At Beasley’s Chicken + Honey, Christensen serves these crisp, cheddar-flavored bites with classic aioli and chow-chow, a Southern relish typically made with cabbage, red bell peppers, onions, and green tomatoes, spiced with mustard seeds and turmeric.
Heat the water to a boil in a large saucepot with the salt. Whisk in the grits and return to a boil. Stirring continuously, cook until the grits are well blended with the water, about 10 minutes. Reduce the heat to bring the mixture to a low simmer and cook for about an hour, stirring every few minutes with the whisk. The grits are fully cooked when any bitter corn flavor is
The first time I saw udders up close and personal was from the rear of a brown Nubian goat. It was my first day as a volunteer at Sprout Creek Farm in Poughkeepsie, New York. I had my hands on two plastic cylinders protruding from a metal contraption, reminiscent of something from the Jetsons; it was meant to suction onto those two udders to milk the goat. I was terrified to use them. I didn’t grow up around farm animals (or any animals, really, besides a lazy cat), and I feared doing anything that would hurt the goat. I listened carefully to my milking mentor:
The Murciana is an elegant yet rugged Spanish breed of goat known for its ability to convert forage from the barren Mediterranean steppes into rich, delicious milk perfectly suited to cheese production. Native to the Murcia province in southeastern Spain, the Murciana has spent centuries grazing the hot, dry pastures of this arid region. Through careful selection, local shepherds (with the help of the Spanish Ministry of Agriculture) shaped the breed into the ultimate lowmaintenance grazing machine. Murcianas have excellent migrating abilities and will happily travel long distances in search of every type of food, from wild herbs and native grasses to agricultural by-products.
Virant preheats a large baking sheet in the oven before roasting the vegetables, to ensure they caramelize faster. He prefers to slice them on the bias for the same reason. Read more about Paul Virant and his restaurants in Relish the Season.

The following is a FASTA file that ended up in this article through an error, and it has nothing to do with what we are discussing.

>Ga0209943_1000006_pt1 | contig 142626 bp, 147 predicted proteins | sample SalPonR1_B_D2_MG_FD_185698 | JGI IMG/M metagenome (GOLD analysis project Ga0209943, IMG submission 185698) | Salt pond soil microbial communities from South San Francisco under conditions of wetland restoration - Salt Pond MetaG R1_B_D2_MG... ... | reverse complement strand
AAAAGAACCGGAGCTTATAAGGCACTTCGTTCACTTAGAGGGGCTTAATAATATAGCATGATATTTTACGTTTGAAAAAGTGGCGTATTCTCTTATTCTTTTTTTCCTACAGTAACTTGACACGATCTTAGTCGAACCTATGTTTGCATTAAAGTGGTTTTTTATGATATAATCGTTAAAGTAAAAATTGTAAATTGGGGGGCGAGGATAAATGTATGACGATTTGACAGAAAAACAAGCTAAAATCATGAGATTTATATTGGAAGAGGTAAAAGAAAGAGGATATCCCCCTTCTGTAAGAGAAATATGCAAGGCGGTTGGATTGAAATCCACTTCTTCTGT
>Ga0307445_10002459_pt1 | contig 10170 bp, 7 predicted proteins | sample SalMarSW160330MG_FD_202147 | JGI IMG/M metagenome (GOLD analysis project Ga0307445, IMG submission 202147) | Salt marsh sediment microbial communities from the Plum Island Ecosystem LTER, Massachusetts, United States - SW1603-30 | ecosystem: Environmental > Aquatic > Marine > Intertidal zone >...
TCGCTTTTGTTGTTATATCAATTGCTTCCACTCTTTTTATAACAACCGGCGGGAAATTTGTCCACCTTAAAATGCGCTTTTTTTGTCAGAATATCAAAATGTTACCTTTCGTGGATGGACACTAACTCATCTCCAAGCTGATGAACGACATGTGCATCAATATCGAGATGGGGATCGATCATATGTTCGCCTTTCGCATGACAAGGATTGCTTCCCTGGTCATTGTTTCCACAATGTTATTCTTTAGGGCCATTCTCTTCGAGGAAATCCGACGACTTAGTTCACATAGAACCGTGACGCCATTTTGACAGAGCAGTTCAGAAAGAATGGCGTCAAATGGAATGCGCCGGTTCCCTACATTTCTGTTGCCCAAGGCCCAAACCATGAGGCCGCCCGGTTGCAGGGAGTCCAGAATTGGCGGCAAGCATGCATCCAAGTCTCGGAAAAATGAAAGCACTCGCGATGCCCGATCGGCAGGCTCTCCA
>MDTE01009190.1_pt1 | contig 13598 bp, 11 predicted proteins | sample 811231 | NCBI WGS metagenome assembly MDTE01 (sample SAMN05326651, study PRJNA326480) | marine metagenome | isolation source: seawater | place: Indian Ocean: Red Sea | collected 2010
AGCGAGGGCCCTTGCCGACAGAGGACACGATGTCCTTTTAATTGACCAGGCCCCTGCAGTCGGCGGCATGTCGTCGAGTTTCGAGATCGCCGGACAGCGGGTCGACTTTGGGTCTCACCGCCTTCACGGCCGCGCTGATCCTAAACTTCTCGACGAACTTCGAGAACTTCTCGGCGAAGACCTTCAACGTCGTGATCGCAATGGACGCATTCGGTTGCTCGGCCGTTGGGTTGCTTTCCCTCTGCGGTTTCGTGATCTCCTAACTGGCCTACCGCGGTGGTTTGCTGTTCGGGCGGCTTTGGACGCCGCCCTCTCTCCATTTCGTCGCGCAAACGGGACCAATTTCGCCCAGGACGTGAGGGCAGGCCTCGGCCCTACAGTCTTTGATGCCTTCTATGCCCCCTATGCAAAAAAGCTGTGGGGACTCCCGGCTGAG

Every time I judge at the annual American Cheese Society competition, there are more cheeses, more entries from a wider variety of producers, and better cheese than the year before.
This year did not disappoint; we saw a record 1,771 entries from 254 cheese companies. Seeing what shows up gives perspective on where the American cheese scene is headed. Those of us who served as cheese judges and participated in the conference noticed three unique trends in 2012.
Quality in Quantity
The only thing better than bellying up to a lip-smacking piece of cheese is doing it with others. As vice president of Queso Diego, San Diego’s ever-growing cheese club, I can vouch for that firsthand. To date, there are 141 members in our club, and all of us actively engage in every opportunity to share cheese experiences.
Queso Diego began as a small gathering of friends, local cheesemakers, and cheese enthusiasts connecting through a Google forum created by current president Chris Banker. The group was established to encourage some healthy cheese discussion and to serve as a resource for the “cheese curious.” We soon found ourselves yearning to meet, to put faces to names, to hear our own voices, and to share our homemade cheeses. With that, a group of enthusiasts met to discuss the scope of cheese and cheesemaking.
If you want to skip the canning procedure, brine the tomatoes in a nonreactive stockpot, cool, transfer to a container, and store in the refrigerator, tightly covered. They'll keep in the refrigerator for up to several months. (You can also purchase sweet pickled cherry tomatoes from pickleguys.com.) Read more about Paul Virant and his restaurants in Relish the Season.
Paul Kindstedt Ph.D. is a professor at the University of Vermont, Codirector of the Vermont Institute for Artisan Cheese, and author of American Farmstead Cheese (2005), and Cheese and Culture (2012).
In the Bible it’s said that man cannot live by bread alone. However, it may be possible to temporarily survive on doppelbock, a brawny German beer that’s nicknamed “liquid bread.”
The hearty doppelbock resides in a category of strong German lagers called bocks. Its lager cousins curtail fall’s first chill, but winter’s icy clutch requires the warming prowess of a true doppelbock (“double bock”). It’s a fairly hefty beer style, with an ABV hovering between 7 and 10 percent and, typically, a hue that ranges from rich gold to a ruby brown. As for flavor and aroma, top billing goes to malt, with notes of toffee, caramel, dark fruits, and chocolate along for the sweet ride; bitterness hides in the backseat.
Cheddar is the predominant cheese flavor in chef Ashley Christensen’s mac ‘n‘ cheese, but a handful of Grana Padano adds a pleasant sharpness and Jarlsberg lends its classic mellow nuttiness.
Simmer the cream in a large saute pan over medium-high heat, until it has reduced by a quarter. Lower the heat to medium. Using a wooden spoon, stir in the cooked macaroni and 3/4 cup each of the white cheddar, Jarlsberg, and Grana Padano.
Set an oven rack about 4 inches from the broiler, and preheat the broiler. Transfer the macaroni mixture to a large baking dish. Sprinkle the remaining Jarlsberg, Grana Padano, and white cheddar evenly on top.